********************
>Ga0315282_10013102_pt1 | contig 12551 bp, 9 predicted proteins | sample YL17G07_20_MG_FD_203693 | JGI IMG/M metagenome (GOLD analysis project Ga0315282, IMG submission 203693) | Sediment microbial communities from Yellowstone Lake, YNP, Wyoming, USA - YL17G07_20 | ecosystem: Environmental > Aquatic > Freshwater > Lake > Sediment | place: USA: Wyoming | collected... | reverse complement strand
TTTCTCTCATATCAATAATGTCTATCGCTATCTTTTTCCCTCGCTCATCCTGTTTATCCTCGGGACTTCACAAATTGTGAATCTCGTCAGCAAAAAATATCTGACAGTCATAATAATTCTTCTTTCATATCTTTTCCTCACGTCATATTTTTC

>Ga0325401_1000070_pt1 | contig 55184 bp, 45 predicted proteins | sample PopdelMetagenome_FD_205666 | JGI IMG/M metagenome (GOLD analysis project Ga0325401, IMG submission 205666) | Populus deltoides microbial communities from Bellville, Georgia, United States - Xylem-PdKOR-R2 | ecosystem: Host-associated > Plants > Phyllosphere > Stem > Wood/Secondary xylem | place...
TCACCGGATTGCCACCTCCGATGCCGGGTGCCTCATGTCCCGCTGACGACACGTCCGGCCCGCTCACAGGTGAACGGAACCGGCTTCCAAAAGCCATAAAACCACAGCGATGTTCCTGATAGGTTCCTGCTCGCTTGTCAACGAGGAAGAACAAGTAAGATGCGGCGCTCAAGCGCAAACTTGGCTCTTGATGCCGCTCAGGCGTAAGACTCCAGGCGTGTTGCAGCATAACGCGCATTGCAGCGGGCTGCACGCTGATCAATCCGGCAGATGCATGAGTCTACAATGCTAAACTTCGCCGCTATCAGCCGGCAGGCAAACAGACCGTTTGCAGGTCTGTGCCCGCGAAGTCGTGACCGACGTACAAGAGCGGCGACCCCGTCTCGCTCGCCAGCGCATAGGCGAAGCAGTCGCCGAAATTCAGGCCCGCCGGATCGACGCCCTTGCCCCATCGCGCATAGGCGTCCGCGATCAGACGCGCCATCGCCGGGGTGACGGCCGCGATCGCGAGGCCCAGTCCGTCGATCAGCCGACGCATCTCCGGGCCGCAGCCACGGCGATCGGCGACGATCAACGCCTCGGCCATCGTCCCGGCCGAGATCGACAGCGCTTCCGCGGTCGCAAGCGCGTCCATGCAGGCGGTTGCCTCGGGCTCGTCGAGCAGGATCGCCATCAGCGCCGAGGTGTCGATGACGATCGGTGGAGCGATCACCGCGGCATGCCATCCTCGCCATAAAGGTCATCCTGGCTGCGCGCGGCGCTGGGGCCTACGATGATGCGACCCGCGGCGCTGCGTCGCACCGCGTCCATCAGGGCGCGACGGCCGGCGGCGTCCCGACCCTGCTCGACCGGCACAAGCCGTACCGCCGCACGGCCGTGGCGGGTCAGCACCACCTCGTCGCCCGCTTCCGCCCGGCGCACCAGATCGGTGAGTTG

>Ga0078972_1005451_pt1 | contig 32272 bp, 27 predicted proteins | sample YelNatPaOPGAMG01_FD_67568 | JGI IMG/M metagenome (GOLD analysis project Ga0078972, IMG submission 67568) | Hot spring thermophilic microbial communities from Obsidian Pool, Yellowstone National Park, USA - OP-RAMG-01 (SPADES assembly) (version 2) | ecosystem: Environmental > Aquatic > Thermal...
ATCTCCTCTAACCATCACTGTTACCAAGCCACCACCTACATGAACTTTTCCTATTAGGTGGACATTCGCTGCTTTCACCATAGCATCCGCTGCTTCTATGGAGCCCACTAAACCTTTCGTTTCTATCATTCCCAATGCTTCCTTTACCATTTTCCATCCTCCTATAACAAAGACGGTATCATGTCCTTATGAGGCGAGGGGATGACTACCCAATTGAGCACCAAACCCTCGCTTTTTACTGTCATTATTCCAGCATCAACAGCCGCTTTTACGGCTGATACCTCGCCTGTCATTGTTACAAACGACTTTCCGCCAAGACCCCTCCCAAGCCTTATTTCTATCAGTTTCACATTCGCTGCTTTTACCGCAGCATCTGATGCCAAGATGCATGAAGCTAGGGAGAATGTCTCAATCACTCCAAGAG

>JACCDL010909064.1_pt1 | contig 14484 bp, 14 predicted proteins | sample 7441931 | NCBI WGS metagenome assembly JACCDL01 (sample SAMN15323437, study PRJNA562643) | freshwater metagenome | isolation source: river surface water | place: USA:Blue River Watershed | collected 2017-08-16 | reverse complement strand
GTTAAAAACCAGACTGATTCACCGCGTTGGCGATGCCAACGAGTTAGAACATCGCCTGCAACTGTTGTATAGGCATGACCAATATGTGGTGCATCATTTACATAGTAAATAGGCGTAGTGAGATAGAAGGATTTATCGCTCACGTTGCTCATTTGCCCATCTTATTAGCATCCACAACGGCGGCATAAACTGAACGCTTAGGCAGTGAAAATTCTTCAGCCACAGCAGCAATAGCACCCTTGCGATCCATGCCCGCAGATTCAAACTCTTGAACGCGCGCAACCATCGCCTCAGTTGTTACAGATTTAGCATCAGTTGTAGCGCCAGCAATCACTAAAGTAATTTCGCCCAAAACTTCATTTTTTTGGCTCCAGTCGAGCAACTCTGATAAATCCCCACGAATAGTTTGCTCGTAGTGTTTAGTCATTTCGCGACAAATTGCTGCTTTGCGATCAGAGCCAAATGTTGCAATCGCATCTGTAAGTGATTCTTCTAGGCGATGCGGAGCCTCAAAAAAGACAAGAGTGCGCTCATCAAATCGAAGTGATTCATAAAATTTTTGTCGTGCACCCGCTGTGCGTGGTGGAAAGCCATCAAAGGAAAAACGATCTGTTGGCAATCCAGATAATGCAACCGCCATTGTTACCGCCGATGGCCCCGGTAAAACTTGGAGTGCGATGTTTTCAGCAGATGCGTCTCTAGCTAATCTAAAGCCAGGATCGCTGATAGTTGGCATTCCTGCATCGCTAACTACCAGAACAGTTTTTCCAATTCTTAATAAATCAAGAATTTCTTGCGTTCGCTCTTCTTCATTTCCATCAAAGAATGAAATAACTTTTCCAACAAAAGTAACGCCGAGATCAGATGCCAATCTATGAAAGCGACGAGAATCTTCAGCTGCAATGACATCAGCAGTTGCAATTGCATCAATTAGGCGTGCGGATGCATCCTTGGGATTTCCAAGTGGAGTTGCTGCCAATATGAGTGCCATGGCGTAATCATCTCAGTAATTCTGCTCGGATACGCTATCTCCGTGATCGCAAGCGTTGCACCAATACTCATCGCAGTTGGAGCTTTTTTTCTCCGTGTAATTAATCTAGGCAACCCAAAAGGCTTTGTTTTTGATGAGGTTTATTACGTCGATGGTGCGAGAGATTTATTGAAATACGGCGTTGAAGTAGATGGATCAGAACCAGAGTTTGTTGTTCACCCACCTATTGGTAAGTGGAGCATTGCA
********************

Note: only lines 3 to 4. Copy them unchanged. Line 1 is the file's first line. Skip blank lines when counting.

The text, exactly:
>Ga0325401_1000070_pt1 | contig 55184 bp, 45 predicted proteins | sample PopdelMetagenome_FD_205666 | JGI IMG/M metagenome (GOLD analysis project Ga0325401, IMG submission 205666) | Populus deltoides microbial communities from Bellville, Georgia, United States - Xylem-PdKOR-R2 | ecosystem: Host-associated > Plants > Phyllosphere > Stem > Wood/Secondary xylem | place...
TCACCGGATTGCCACCTCCGATGCCGGGTGCCTCATGTCCCGCTGACGACACGTCCGGCCCGCTCACAGGTGAACGGAACCGGCTTCCAAAAGCCATAAAACCACAGCGATGTTCCTGATAGGTTCCTGCTCGCTTGTCAACGAGGAAGAACAAGTAAGATGCGGCGCTCAAGCGCAAACTTGGCTCTTGATGCCGCTCAGGCGTAAGACTCCAGGCGTGTTGCAGCATAACGCGCATTGCAGCGGGCTGCACGCTGATCAATCCGGCAGATGCATGAGTCTACAATGCTAAACTTCGCCGCTATCAGCCGGCAGGCAAACAGACCGTTTGCAGGTCTGTGCCCGCGAAGTCGTGACCGACGTACAAGAGCGGCGACCCCGTCTCGCTCGCCAGCGCATAGGCGAAGCAGTCGCCGAAATTCAGGCCCGCCGGATCGACGCCCTTGCCCCATCGCGCATAGGCGTCCGCGATCAGACGCGCCATCGCCGGGGTGACGGCCGCGATCGCGAGGCCCAGTCCGTCGATCAGCCGACGCATCTCCGGGCCGCAGCCACGGCGATCGGCGACGATCAACGCCTCGGCCATCGTCCCGGCCGAGATCGACAGCGCTTCCGCGGTCGCAAGCGCGTCCATGCAGGCGGTTGCCTCGGGCTCGTCGAGCAGGATCGCCATCAGCGCCGAGGTGTCGATGACGATCGGTGGAGCGATCACCGCGGCATGCCATCCTCGCCATAAAGGTCATCCTGGCTGCGCGCGGCGCTGGGGCCTACGATGATGCGACCCGCGGCGCTGCGTCGCACCGCGTCCATCAGGGCGCGACGGCCGGCGGCGTCCCGACCCTGCTCGACCGGCACAAGCCGTACCGCCGCACGGCCGTGGCGGGTCAGCACCACCTCGTCGCCCGCTTCCGCCCGGCGCACCAGATCGGTGAGTTG